Price, per person
Two sharing: £6,040 or £5,290 without flights on days 1 (London–Pittsburgh) and 11 (Chicago–London). Single occupancy: £6,990 or £6,240 without flights on days 1 and 11.
Note that if you take the tour without flights, the internal flight from Pittsburgh to Chicago is included.
Flights with British Airways (World Traveller, Boeing 787 & Airbus A380) day 1 from London to Pittsburgh, day 11 from Chicago to London, and with United Airlines (economy class, Canadair Regional Jet 700) on day 4. Flight on day 4 from Pittsburgh to Chicago is included for all participants; private coach throughout; hotel accommodation; all breakfasts, 2 café lunches, 1 supper on day 1 and 7 dinners with wine, water and coffee (plus meals on flights); all admission charges; donations for private visits; all tips; all state and airport taxes; the services of the lecturer and tour manager.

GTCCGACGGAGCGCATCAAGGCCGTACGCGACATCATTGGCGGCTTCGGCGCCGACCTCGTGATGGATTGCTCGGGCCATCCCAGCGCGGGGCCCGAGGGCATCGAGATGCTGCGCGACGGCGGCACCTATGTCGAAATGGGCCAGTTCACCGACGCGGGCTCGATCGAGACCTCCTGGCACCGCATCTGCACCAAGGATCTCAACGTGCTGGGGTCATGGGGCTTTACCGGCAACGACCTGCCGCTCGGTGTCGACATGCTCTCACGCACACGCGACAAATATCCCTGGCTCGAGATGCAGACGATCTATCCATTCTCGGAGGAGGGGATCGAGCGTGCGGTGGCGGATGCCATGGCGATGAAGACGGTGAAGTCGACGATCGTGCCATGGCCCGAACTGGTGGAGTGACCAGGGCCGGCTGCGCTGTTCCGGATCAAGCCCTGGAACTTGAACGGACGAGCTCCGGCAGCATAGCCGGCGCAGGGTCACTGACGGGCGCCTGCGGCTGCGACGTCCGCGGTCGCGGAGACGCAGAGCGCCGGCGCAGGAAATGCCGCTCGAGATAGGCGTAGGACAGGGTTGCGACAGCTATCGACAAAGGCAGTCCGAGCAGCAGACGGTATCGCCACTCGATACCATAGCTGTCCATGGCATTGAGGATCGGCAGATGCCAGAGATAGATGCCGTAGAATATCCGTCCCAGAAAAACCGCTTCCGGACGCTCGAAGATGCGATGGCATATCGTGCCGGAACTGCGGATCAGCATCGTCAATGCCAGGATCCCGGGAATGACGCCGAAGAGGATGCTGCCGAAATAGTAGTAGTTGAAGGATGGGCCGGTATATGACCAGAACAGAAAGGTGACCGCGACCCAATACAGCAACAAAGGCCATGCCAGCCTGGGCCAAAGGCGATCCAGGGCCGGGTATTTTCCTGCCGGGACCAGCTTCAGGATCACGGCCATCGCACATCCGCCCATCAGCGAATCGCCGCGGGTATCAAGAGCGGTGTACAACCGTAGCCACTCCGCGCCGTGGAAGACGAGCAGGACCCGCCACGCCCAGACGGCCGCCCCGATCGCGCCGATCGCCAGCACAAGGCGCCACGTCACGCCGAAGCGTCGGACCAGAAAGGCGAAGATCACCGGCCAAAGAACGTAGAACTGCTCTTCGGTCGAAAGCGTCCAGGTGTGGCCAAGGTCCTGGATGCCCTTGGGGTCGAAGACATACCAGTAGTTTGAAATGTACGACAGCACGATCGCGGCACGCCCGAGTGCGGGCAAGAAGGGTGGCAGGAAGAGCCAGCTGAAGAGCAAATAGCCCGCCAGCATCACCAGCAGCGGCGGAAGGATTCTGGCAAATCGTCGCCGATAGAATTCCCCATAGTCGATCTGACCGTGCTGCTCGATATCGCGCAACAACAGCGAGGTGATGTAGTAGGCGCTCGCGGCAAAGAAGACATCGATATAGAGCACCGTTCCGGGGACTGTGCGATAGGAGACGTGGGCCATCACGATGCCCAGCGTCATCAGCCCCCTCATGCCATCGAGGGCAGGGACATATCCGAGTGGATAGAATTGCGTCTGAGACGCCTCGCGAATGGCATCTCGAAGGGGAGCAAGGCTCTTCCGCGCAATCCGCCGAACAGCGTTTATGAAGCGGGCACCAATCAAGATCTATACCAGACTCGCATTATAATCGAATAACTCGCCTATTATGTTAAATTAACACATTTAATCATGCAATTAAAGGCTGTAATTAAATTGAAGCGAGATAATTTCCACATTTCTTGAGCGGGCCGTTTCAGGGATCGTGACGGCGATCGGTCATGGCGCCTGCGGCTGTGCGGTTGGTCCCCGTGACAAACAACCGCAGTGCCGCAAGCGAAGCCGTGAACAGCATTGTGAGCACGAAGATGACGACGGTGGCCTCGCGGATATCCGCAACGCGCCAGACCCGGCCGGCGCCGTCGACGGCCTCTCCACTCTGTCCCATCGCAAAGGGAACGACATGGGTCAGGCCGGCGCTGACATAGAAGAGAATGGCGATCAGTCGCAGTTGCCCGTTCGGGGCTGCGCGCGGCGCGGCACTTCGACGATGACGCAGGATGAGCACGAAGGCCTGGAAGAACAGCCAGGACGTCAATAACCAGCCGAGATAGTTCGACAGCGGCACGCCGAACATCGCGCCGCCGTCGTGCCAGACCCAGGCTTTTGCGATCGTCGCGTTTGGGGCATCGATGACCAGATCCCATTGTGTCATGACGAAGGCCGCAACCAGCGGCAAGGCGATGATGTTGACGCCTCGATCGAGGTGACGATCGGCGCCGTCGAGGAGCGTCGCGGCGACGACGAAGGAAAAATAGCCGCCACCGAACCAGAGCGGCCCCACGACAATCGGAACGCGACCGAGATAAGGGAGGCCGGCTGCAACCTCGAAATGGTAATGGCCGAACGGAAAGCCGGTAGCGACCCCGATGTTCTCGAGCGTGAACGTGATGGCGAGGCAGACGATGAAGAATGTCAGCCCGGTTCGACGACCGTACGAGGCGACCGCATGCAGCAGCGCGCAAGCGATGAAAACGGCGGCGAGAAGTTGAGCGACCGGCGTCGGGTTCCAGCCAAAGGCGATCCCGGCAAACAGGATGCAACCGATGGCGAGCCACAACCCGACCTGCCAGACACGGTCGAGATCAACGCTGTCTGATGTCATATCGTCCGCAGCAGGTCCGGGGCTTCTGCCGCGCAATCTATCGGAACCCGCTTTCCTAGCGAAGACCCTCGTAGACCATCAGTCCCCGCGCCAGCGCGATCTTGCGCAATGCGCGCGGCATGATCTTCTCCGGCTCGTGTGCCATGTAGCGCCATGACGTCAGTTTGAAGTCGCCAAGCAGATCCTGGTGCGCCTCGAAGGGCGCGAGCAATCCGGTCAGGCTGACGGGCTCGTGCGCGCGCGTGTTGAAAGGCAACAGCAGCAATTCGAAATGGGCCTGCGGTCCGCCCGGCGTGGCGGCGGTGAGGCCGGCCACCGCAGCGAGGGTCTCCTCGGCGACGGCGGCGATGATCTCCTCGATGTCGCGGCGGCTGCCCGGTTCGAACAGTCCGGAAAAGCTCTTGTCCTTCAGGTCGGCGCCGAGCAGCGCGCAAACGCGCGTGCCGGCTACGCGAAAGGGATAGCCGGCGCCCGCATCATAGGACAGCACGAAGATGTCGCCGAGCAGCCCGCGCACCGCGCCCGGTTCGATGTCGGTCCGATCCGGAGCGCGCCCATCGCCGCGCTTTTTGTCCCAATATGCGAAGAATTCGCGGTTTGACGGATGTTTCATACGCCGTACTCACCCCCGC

British citizens can enter the USA without a visa by applying for a visa waiver online. We will advise on this. If you have travelled to Iran, Iraq, Sudan or Syria since March 2011 you are not eligible for the waiver and will need to apply for a visa.
The Renaissance, Pittsburgh: a centrally located, comfortable hotel with spacious rooms and good amenities. Madison Edgewater Hotel: on the shores of Lake Mendota with fine views from rooms and public areas. The Pfister, Milwaukee: a historic hotel with grand public areas. An Iconic Hotel, Chicago: boutique hotel in the landmark Reliance Building; good location in ‘The Loop’ and within walking distance of the Chicago Institute of Art. Single rooms are doubles for sole use throughout.